clared that to make peace it is necessary first to overcome others,
Lloyd George, the British premier, in a speech which he delivered at
Manchester yesterday is regarded as having clearly met the Issue when be
said: "In this aa la all wars wo must impose a durable peace from the
enemy. In this Instance Prussian military power must not only be beaten
but Germany must know, and the German people must know, that their
rulers have outraged the laws of humanity and Prussian strength cannot
protect them from punish meat.
"Nothing but the heart failure of the British nation can prevent our
achieving a real victory and dictating the terms of peace."
The premier said that the casualty list In France is now only a fifth
as great as in the fighting of 1916. Ho said that he not only favors a league
of nations but in fact that league is already begun. The Allied countries
that are fighting the battle for international rights are already a league
of free nations.
Residents of Urup Island Flee In
Small Boats To Get Away
From Lava Streams
TOKIO, September 12- (Special to
Nippu .liji One of the worst volcanic
eruptions Japan has known in ers,
occurred in I'rup Island in t lie Cliishi
ma or Kuril group, according to the re
ports received here today.
The mountain which suddenly burst
into 'a terrific eruption is Shorotaye
ama. Pillars of fire and dense smoke
are mounting high in the sky while
streams of molten lava lire flowing
down the slopes of the mountain upon
the villages at its base.
The inhabitants of the islund are re
ported as so panic stricken, t,ht they
sre deserting the villages mid departing
In small boats in the direction of the
neighboring islands. Many are believed
to have perished and so Car seveuty
II ve persons are reported missing.
W. a. a
WASHINGTON, September 12 (Of
fieial) Oversubscription by U-t,.V,H1-300
of the latest half billion dollur is
sue of treasury eertiBrstes, is announc
ed by the treasury department.
urn- t 7
' 'vhav f."-"
Business Stops Throughout Na
tion As Thirteen Million
Register For Service
WASHINGTON", September 12 (Of
ficial) Throughout the couutry a cea
siis of the man power of the nation
was Uie.tly taken today wtih the reg
istration of about thirteen million men
between the sues of eighteeu aud twen
ty oue years and thirty two aud forty
five years.
The enrolment of today anil that of
those from twenty one to thirty one
years of uge that hus been previously
taken has placet the total at approx
iniately 2;i,4il(l,lMMi as the registered,
availaidc iiihii power of the uatiou.
The ilay was observed as a national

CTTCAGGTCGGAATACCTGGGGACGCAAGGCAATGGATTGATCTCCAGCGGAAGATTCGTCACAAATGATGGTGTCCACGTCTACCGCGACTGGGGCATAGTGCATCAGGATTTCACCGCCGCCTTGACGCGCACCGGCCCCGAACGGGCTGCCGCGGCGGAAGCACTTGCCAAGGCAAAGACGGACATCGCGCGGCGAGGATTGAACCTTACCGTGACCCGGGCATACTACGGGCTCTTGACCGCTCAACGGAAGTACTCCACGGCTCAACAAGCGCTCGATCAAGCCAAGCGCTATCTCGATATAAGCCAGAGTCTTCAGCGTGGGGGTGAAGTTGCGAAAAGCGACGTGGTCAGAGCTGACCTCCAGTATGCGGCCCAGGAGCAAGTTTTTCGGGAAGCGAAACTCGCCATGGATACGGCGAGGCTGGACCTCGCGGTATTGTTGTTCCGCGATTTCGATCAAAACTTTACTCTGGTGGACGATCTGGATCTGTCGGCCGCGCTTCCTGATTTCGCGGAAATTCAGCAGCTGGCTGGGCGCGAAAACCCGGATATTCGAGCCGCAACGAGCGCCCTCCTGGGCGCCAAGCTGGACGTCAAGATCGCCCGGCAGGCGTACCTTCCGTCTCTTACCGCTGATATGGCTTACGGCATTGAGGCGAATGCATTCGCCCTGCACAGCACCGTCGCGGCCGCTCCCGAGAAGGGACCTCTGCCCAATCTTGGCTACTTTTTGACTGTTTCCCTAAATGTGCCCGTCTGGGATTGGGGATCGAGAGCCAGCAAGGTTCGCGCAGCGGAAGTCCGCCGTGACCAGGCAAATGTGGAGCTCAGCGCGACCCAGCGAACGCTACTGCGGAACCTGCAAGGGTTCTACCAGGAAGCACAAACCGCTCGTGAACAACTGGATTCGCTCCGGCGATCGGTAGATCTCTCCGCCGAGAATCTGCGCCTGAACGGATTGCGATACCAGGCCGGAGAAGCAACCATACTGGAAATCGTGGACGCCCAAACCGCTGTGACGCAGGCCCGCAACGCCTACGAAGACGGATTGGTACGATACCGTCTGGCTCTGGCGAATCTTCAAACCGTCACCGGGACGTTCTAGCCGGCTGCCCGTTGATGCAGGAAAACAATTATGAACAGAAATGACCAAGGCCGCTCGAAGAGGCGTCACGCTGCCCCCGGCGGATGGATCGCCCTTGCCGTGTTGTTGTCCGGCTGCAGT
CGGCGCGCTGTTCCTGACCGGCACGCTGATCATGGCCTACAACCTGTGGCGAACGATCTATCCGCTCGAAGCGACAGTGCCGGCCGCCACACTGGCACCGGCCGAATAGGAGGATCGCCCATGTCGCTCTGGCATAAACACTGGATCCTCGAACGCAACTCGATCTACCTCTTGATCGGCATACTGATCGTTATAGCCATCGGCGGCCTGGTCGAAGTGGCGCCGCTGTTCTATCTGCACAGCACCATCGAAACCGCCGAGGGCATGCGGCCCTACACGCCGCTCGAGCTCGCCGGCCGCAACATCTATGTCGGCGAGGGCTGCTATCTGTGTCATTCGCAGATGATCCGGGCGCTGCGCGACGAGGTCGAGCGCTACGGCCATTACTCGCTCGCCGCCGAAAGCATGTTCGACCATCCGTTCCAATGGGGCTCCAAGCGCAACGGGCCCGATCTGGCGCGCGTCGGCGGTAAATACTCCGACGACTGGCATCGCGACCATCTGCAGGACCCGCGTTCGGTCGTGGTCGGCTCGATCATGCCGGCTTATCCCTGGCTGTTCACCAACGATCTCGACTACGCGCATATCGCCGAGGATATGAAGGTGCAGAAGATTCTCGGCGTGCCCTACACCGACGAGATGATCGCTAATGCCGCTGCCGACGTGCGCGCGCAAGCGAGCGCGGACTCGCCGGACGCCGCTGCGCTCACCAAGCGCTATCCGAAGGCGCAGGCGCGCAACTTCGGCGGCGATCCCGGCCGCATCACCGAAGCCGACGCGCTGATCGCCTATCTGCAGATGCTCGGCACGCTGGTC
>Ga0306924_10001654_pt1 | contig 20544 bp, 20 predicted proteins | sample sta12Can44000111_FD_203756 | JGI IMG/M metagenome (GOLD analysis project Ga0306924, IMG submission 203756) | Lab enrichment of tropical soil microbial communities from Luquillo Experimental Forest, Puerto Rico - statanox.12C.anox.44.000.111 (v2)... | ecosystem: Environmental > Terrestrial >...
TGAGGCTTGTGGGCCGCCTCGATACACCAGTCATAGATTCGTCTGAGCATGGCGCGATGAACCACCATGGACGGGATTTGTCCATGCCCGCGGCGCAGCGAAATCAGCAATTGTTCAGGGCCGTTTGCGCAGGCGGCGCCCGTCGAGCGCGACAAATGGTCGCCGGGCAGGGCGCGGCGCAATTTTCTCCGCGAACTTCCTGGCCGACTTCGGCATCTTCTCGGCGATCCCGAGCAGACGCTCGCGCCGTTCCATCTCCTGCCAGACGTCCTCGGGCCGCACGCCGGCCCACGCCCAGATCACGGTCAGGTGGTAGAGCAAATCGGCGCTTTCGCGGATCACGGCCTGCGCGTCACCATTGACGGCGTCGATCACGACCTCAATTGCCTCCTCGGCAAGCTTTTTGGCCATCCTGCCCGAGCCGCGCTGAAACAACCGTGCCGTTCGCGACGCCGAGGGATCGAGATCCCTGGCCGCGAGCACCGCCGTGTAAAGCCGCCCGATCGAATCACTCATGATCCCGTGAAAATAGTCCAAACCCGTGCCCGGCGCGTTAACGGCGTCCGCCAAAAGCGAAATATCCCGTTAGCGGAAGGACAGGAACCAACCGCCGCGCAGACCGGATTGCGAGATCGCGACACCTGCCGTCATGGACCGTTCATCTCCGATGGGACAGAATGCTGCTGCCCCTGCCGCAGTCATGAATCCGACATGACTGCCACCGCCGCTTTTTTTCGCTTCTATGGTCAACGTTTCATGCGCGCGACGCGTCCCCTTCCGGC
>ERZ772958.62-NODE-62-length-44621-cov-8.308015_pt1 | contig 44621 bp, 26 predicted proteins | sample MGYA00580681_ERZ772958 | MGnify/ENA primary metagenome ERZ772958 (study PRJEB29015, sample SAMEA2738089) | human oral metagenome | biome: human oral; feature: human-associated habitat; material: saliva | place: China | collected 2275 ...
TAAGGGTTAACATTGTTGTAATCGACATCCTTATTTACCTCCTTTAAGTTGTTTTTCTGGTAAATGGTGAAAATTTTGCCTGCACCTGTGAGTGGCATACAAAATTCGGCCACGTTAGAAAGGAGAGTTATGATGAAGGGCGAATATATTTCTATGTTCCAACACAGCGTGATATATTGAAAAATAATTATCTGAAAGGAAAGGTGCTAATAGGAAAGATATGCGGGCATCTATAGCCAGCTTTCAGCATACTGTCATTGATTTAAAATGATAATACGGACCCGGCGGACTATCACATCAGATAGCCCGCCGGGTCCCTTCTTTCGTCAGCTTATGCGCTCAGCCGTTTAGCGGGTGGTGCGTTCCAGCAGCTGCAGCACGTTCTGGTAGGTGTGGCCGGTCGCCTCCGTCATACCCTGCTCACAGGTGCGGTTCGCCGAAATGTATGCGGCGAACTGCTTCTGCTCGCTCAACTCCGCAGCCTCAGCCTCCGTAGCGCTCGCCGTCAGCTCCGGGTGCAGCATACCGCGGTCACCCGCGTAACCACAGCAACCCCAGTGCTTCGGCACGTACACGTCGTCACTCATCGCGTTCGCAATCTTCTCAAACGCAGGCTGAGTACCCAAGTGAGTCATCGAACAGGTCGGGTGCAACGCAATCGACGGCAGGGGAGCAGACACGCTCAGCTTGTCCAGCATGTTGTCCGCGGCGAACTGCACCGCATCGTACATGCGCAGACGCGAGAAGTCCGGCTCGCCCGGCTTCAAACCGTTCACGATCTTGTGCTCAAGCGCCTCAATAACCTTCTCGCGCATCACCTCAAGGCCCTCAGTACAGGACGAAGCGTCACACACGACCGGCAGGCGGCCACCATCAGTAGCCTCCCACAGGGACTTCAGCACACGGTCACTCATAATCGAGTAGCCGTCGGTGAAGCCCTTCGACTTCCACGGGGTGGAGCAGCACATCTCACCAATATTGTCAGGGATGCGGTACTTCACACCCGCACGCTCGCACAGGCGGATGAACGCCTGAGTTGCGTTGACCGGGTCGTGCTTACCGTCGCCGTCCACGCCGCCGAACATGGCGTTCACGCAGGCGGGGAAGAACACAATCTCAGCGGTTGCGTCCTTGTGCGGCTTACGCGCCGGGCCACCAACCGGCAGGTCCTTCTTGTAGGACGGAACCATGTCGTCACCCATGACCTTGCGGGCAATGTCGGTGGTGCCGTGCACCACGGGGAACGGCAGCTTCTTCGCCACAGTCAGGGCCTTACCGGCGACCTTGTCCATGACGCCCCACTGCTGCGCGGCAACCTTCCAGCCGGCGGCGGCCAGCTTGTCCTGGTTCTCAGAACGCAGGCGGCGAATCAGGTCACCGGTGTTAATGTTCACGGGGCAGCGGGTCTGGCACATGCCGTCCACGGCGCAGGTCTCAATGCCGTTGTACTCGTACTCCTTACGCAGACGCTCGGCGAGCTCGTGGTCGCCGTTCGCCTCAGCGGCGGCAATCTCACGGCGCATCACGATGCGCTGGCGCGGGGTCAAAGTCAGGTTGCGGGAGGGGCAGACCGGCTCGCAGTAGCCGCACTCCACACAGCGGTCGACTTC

holiday and everywhere thuie were
put riot ic demount rations.
w. a. s. -
VIKN'NA, September 12 - ( Associat
ed I'l es (-Successful uttucks upon
Toniorica ridge in Alliauin have re
gained some points for the Austrian
anus, was the official report from the
war odice today.
'1' - J. - r
itU iLlthi
Once Socialist Candidate Fcr
President Convicted Under
the Espionage Act W.
. . '."?.'. 1
CLEVELAND, September (As
sociated Press) Eugene Debs, long
labor agitator and candidate- for the
Presidency of the United States oa the
Hoeisllst ticket In 1004, was yesterday
convicted oa three of the counts pre
sented against him under the Espionage
Act, in the federal eourt .hero. - Tho
maximum penalty which may : be' In
flicted upon him is imprisonment for
twenty years and the imposition of a
fine of $10,000. . . , '
Four of the original ten counts fouad
against Debs by the grand Jury were
presented to the trial jury and of
these four he was found guilty oa three.
The jury found that he had attempted
to incite insubordination and disloyalty
among the armed forces of tho Valted
States, that he had attempted , to. ob
struct recruiting and has uttered lan. '
guage which tended to incite resistance
to the authority of the Ualted State
and to promote the eauss of tho
enemy. He was found not guilty oa
the charge of opposing the cause of the .
I'nited States.
After the findings of the jury had
been reported Debs, who took the ver
dict cooly said: "It ia all right I
have no complaint to make as to the
fairness or justice of the trial as eoa
ducted against me. It will eome out
all right in God's good timo,- - r. -
w. s. s. .
WASHINGTON, September i!U(As
sociated Press) Casualties reported lu...
the lists which were released by the
war department yesterday wer pnly
about half so great as in the past sev
eral days, numbering 113 of -whom
seven were killed in action, thirty-two
died of wounds, twenty of disease and '
other causes, 271 were wounded, thirty-two
missing and oue known to have
beeu taken prisoner. .
( apt. Phil .1. Keixer of San Antonio,
Texas, has been killed ia action and
Maj. Harry Crowell of Saa Francisco,
has been wounded. '4 ',' -,h' -" ' "
LONDON, September 13 As
sociated Press) The o metal Ger
man communique yesterday psys
only passing attention to the
American drives on tho St. Mihiel
salient, mentioning that the
Americans have attacked and that
tho battle is stiu rr-rriailTir
w m nr-n s
i ..Q